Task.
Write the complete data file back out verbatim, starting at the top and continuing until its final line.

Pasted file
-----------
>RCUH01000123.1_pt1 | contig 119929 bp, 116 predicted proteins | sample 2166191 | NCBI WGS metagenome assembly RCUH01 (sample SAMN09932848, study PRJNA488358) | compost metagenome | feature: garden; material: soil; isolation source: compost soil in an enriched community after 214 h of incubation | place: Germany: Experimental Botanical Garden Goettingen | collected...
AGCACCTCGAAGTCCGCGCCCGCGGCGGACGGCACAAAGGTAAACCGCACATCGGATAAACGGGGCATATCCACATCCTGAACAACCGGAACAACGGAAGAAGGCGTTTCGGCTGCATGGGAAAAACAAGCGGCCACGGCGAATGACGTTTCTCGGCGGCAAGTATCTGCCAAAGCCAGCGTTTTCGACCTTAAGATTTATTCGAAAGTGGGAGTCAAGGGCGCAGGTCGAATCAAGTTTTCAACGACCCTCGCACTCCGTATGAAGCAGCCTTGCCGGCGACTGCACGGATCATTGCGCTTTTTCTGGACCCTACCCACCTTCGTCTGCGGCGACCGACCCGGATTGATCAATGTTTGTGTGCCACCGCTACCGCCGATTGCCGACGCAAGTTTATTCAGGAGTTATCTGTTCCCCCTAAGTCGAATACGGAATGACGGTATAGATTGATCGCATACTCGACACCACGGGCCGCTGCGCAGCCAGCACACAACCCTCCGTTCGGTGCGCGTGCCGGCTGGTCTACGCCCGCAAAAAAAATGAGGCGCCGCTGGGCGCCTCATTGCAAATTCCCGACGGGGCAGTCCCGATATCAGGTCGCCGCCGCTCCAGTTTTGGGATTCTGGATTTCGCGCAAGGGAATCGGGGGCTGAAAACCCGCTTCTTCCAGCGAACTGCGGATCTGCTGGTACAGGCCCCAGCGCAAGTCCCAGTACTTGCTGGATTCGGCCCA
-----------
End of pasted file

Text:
>RCUH01000123.1_pt1 | contig 119929 bp, 116 predicted proteins | sample 2166191 | NCBI WGS metagenome assembly RCUH01 (sample SAMN09932848, study PRJNA488358) | compost metagenome | feature: garden; material: soil; isolation source: compost soil in an enriched community after 214 h of incubation | place: Germany: Experimental Botanical Garden Goettingen | collected...
AGCACCTCGAAGTCCGCGCCCGCGGCGGACGGCACAAAGGTAAACCGCACATCGGATAAACGGGGCATATCCACATCCTGAACAACCGGAACAACGGAAGAAGGCGTTTCGGCTGCATGGGAAAAACAAGCGGCCACGGCGAATGACGTTTCTCGGCGGCAAGTATCTGCCAAAGCCAGCGTTTTCGACCTTAAGATTTATTCGAAAGTGGGAGTCAAGGGCGCAGGTCGAATCAAGTTTTCAACGACCCTCGCACTCCGTATGAAGCAGCCTTGCCGGCGACTGCACGGATCATTGCGCTTTTTCTGGACCCTACCCACCTTCGTCTGCGGCGACCGACCCGGATTGATCAATGTTTGTGTGCCACCGCTACCGCCGATTGCCGACGCAAGTTTATTCAGGAGTTATCTGTTCCCCCTAAGTCGAATACGGAATGACGGTATAGATTGATCGCATACTCGACACCACGGGCCGCTGCGCAGCCAGCACACAACCCTCCGTTCGGTGCGCGTGCCGGCTGGTCTACGCCCGCAAAAAAAATGAGGCGCCGCTGGGCGCCTCATTGCAAATTCCCGACGGGGCAGTCCCGATATCAGGTCGCCGCCGCTCCAGTTTTGGGATTCTGGATTTCGCGCAAGGGAATCGGGGGCTGAAAACCCGCTTCTTCCAGCGAACTGCGGATCTGCTGGTACAGGCCCCAGCGCAAGTCCCAGTACTTGCTGGATTCGGCCCA